Jump to content


Photo
- - - - -

End Burner Formulas / Home made motors


  • Please log in to reply
12 replies to this topic

#1 nordicwolf

nordicwolf

    Playing with fire

  • Full Member
  • PipPip
  • 10 posts

Posted 13 January 2022 - 07:19 PM

Hello...For a variety of reasons I want to try making some end burner motors and would like to ask about formulas people have used here successfully.

 

I used to launch Estes rockets years ago and now think it might be fun to try to make some motors that might fly a rocket similar to Estes models. 

 

I have 4 ounce end burner tooling and a bunch of 1/2" ID tubes.  The tubes are 5" long but I figure I can cut them shorter as needed.

 

Questions

1.  what is a good BP formula for a 4oz end burner motor?

2.  What is a good formula for the delay?

3.  what is a good formula for the ejection charge?

4.  What is a good model rocket to try with home made motors?

 

I need to look at the various pyro suppliers, but I am just looking for something simple into which to try home made motors.  A basic tube for a body, basic fins (plastic even) and nosecone.  Mounting the motor might be a bit tricky, but with a 3/4" body, maybe the 4oz motors can friction fit inside the tube if I wrap some masking tape on the motors to fatten them up a bit.

 

I think it might be fun (and less suspicious) to try a home made end burner in an actual rocket instead of taping it to a stick.

 

Thank you for any suggestions.  



#2 MadMat

MadMat

    Pyrotechnician

  • Donator - HE
  • PipPipPipPip
  • 812 posts
  • Gender:Male
  • Location:North-east MO
  • Interests:Anything scientific.

Posted 14 January 2022 - 12:10 AM

Answers: 1. 75/15/10 BP will work fine for an end burner. 2. Add sodium bicarbonate to your BP for delay. Start by adding a couple % and experiment until you have slowed the burn speed to what you want.  3. The fastest burning 75/15/10 BP you can make granulated properly will work for the ejection charge. You want the ejection charge contained, but not packed tight like your grain. 4. I have no idea. You should probably experiment with your motors until you have everything dialed in and then think about a model.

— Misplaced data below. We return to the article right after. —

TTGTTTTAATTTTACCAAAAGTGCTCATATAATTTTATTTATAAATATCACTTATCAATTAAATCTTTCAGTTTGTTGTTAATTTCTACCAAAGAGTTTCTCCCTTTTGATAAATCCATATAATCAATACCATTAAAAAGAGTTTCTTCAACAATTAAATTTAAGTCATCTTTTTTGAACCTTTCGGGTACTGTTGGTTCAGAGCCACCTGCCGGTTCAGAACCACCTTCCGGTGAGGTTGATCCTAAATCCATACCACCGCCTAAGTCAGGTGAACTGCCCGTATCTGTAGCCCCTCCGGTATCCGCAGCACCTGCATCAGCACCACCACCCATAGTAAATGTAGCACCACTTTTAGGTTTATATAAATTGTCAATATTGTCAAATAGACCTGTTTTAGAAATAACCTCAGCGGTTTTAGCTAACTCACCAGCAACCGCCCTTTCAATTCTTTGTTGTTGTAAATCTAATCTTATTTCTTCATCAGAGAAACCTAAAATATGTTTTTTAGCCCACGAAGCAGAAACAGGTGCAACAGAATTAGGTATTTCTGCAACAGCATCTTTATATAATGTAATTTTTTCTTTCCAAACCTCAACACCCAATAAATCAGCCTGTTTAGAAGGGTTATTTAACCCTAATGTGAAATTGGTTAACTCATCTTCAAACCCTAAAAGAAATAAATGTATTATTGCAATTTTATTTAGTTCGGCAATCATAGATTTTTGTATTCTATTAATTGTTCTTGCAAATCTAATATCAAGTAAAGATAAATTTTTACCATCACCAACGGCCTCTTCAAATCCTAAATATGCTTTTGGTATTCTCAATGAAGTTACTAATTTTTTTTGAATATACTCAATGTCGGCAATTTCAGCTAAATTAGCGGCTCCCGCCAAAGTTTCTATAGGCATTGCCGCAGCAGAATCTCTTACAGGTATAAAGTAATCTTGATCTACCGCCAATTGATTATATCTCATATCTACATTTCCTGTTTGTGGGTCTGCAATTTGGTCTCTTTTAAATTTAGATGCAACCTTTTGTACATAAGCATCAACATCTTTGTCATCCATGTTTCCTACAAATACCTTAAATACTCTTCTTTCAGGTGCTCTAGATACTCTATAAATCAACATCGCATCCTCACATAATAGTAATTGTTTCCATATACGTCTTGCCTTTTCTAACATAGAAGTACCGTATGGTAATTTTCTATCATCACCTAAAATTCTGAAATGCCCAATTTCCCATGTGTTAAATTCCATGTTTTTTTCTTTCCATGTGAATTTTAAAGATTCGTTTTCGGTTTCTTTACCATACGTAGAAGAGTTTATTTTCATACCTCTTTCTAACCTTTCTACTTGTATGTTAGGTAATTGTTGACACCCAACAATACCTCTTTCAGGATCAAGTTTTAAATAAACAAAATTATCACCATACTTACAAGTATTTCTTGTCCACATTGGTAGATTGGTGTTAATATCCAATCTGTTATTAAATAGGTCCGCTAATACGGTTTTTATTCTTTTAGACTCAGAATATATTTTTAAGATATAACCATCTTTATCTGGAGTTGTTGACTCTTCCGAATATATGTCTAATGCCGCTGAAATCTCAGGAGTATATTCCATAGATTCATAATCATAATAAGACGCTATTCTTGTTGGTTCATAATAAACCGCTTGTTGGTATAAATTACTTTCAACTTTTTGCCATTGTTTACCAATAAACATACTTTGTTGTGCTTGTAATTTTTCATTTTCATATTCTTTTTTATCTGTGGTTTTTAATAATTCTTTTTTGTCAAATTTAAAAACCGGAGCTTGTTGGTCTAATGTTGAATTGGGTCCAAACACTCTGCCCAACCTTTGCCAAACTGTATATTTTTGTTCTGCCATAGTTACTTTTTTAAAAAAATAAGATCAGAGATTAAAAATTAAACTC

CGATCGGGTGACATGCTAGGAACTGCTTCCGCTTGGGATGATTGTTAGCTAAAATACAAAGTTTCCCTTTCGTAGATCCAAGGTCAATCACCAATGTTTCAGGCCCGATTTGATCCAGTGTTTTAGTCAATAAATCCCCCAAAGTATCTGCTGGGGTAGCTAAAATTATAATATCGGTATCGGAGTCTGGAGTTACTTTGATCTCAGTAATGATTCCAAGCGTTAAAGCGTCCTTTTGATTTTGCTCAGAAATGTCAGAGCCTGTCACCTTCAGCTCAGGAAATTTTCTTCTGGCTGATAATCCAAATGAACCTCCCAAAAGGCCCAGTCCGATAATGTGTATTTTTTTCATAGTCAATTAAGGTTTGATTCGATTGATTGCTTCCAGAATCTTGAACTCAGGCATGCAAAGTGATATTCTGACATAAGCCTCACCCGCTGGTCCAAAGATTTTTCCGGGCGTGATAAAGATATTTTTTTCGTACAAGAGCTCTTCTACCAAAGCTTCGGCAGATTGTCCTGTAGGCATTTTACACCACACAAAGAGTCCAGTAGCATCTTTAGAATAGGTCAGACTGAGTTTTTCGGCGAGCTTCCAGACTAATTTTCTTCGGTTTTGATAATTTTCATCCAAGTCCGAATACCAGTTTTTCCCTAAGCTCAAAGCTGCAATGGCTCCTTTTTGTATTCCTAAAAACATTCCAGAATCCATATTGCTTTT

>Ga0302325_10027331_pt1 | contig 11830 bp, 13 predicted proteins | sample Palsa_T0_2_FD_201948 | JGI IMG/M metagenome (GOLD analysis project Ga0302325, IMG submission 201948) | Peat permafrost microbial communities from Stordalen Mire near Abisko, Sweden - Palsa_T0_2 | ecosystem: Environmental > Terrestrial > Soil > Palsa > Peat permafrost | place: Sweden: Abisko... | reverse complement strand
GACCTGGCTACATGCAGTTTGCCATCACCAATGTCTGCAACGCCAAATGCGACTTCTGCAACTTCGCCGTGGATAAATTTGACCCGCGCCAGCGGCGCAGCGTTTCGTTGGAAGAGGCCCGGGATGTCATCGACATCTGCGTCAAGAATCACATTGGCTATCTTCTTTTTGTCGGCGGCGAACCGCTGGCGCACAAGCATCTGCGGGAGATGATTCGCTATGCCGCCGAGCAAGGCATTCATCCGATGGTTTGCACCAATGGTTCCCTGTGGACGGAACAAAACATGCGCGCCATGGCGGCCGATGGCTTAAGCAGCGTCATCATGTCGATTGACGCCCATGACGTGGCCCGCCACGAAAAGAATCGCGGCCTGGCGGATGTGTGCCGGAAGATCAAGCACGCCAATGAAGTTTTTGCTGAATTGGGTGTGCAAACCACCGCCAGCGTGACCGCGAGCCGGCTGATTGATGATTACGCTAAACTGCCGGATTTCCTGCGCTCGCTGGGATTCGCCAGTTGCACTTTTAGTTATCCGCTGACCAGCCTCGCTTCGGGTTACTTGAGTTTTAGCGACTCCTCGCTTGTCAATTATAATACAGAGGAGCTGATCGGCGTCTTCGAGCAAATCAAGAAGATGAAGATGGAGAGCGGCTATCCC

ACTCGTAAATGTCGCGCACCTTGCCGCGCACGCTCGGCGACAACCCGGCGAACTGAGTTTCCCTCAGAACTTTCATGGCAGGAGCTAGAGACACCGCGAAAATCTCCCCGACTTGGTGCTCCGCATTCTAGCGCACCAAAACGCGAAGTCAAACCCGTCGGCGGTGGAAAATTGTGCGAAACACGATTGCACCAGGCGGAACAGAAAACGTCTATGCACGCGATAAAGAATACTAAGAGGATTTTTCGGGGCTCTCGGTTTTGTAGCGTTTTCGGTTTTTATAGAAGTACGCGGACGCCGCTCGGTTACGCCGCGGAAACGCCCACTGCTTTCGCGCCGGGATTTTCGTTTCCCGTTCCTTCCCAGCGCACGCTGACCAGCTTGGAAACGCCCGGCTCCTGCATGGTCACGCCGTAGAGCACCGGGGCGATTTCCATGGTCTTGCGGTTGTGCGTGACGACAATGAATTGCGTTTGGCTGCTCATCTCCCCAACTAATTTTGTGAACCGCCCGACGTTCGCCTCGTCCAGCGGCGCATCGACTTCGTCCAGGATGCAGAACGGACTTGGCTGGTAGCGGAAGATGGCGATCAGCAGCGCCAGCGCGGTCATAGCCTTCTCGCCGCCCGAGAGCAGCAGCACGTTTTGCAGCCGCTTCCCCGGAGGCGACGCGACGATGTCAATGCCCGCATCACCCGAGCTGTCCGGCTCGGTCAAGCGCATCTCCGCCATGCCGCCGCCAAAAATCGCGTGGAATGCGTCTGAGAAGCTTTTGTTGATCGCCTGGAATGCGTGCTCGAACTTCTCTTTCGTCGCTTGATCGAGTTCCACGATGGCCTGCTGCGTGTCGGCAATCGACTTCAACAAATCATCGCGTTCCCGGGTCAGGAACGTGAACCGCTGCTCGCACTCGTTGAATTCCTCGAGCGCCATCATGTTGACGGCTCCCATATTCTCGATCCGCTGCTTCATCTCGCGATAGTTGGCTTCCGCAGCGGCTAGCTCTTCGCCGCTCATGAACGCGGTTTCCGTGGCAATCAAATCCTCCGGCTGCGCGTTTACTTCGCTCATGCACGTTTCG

Edited by MadMat, 14 January 2022 - 12:13 AM.


#3 jacket

jacket

    Smelt the smoke

  • Full Member
  • Pip
  • 2 posts

Posted 14 January 2022 - 11:20 AM

To answer question 4. If you have a Hobby Lobby nearby, they sell kits that are relatively inexpensive. I bought my kids a set for Christmas that had 2 rockets, the stand, and the launch controller, for 20 bucks. I'm actually going down a similar road as well. I took out the engine blocks and modified them slightly to hold any size engine you'd like to stuff into them. The actually rocket body is pretty wide on one of them so it makes it relatively easy.

#4 Mumbles

Mumbles

    Grandmaster

  • Admin
  • PipPipPipPipPipPipPipPipPipPip
  • 11,784 posts
  • Gender:Male
  • Location:Above You

Posted 19 January 2022 - 11:40 AM

I think a member here was doing similar things.  Looking for some of his posts might give some ideas or help with this project.  I believe his name was "Bourbon". 

 

One piece of advice I'd give is to try the motors out on their own first.  They can be secured upside down.  You'd probably at least want to confirm they're not going to blow up regularly before using even a cheap model rocket kit.  It'll help to give you an idea of the burn time and delay time to get something in the ballpark of what you want.  They're not too conspicuous on the ground.  It basically will just look like a fountain or something. 


Just so you guys quit asking, here is the link to the old forum. http://www.xsorbit2....forum/index.cgi

The sky is my canvas, and I have 2,113 pounds of powdered paint in the workshop.

#5 Bourbon

Bourbon

    Pyrotechnician

  • Full Member
  • PipPipPipPip
  • 245 posts
  • Gender:Male
  • Location:Oregon
  • Interests:1# BP Stingers right now.

Posted 19 January 2022 - 12:38 PM